THE company behind what is billed as the world’s most powerful tidal turbine has said it has completed successful testing days after a flagship project in the sector suffered a big setback.

Scotrenewables said its floating generator had produced energy for seven days continuously during trials off Orkney last month.

The SR2000 generated around seven per cent of the power needed on the islands.

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On Monday Atlantis Resources said the Government had rejected its application for subsidy support for the Meygen tidal energy project in the Pentland Firth.

Meygen had planned to install 49 turbines on the seabed in a move it said would support the creation of more than 5,000 jobs.

The Government agreed to provide support for 11 projects involving other renewables technologies such as offshore wind, which required less subsidy per unit of output.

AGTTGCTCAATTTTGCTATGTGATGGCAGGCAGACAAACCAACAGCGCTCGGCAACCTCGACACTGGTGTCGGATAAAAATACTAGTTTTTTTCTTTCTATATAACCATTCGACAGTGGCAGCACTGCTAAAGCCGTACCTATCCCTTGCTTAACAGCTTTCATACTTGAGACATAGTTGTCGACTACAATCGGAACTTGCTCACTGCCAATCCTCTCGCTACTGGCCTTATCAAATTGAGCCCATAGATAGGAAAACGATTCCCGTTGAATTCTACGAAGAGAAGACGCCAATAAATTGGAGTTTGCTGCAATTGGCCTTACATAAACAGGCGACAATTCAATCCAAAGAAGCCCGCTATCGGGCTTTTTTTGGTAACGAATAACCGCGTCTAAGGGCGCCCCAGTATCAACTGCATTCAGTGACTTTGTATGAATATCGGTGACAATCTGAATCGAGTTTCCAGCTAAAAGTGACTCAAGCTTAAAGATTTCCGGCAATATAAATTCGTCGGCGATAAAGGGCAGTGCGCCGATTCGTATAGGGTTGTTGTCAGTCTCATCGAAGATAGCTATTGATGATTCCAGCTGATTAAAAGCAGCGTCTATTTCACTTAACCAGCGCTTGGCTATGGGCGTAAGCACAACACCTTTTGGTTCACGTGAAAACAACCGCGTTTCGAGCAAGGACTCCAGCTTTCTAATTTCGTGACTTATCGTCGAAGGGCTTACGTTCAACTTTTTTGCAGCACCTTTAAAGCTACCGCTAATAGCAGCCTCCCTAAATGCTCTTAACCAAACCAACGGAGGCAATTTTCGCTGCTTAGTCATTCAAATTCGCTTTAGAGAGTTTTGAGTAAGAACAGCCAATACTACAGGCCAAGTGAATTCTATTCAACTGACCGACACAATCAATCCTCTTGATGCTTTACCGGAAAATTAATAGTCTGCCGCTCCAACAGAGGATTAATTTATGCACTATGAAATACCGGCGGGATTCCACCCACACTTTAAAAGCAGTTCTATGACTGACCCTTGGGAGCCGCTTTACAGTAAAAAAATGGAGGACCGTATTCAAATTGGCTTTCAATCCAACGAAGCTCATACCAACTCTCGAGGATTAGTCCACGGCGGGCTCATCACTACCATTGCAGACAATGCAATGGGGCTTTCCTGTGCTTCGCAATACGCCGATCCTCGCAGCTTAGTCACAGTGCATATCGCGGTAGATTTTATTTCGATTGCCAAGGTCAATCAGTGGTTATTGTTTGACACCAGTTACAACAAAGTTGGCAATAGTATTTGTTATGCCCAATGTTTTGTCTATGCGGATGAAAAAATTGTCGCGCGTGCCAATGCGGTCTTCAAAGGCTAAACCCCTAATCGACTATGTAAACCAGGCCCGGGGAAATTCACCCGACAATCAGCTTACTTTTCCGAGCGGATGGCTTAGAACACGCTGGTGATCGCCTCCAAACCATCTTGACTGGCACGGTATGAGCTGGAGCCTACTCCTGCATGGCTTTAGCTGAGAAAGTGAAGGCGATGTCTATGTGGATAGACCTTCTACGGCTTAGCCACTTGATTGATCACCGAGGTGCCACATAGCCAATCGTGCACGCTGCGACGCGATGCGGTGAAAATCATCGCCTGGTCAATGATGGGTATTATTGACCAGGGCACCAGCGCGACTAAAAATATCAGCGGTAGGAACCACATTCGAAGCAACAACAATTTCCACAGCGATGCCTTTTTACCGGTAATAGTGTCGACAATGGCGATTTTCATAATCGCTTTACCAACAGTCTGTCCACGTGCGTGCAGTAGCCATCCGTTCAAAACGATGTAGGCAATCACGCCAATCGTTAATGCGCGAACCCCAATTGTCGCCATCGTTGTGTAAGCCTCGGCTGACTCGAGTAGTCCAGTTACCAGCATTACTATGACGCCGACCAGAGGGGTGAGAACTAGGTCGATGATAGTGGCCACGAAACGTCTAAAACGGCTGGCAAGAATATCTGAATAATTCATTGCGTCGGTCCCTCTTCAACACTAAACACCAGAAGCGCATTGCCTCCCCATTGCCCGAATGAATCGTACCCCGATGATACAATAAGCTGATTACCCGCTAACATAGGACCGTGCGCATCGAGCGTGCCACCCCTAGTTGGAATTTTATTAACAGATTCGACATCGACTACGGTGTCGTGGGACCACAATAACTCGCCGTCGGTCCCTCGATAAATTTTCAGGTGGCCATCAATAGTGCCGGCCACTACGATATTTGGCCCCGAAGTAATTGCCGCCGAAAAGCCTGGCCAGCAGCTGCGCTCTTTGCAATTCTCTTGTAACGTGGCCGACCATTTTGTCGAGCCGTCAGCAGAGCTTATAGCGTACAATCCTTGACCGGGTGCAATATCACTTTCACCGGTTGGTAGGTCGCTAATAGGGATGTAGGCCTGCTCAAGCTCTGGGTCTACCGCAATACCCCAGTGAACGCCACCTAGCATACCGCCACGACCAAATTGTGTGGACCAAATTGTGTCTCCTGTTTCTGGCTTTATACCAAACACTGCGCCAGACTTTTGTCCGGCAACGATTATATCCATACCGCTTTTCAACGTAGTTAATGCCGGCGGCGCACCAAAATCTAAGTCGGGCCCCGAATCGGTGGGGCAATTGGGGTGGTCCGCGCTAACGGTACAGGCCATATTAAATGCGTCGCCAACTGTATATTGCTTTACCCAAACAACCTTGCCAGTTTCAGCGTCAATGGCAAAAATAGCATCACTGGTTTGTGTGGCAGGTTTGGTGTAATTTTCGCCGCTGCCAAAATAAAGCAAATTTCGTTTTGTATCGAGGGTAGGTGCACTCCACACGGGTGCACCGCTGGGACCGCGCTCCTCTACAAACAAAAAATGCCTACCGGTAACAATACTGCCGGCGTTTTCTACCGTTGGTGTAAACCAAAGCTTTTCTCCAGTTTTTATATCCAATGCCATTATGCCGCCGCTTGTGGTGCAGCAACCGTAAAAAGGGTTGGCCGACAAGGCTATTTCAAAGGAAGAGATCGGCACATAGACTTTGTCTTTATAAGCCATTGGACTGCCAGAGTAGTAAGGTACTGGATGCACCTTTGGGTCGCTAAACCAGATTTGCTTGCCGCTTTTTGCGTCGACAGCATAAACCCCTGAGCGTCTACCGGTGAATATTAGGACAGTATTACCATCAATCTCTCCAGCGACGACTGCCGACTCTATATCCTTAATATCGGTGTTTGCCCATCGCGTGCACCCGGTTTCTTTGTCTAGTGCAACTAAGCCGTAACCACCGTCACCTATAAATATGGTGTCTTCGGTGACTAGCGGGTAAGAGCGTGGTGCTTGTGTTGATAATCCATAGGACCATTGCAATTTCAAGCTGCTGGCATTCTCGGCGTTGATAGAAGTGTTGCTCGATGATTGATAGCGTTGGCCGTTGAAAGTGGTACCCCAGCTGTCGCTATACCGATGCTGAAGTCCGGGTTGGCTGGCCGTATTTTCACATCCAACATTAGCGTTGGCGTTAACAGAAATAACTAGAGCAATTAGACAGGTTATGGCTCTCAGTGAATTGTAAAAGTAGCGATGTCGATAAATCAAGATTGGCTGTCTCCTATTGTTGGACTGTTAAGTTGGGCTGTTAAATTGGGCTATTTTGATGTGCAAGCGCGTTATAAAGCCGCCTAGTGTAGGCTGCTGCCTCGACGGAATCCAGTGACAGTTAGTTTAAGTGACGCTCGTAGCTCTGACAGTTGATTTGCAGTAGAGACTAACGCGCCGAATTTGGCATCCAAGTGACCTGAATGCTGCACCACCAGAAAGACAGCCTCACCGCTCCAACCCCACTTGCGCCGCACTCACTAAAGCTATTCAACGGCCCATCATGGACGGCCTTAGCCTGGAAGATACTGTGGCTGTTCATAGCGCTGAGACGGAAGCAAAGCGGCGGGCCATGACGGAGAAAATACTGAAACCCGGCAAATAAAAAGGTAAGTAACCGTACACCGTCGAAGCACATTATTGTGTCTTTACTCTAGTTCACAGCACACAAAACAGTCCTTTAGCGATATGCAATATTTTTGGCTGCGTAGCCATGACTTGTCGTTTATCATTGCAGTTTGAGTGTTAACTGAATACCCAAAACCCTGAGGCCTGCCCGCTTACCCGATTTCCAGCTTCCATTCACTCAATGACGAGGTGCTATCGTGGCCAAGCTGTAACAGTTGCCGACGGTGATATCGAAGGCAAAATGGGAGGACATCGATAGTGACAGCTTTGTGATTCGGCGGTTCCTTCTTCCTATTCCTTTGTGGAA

Scotrenewables business development manager James Murray said: “We feel our technology and industry has the potential to bring its costs in line with other forms of low carbon energy but it’s still at an earlier stage.”

He added: “We will be working over the next year to find a solution with other stakeholders in the industry to have an appropriate level of revenue support.”

Separately, the state-funded Wave Energy Scotland has awarded around £660,000 to 13 projects that aim to increase the cost effectiveness of wave energy technology.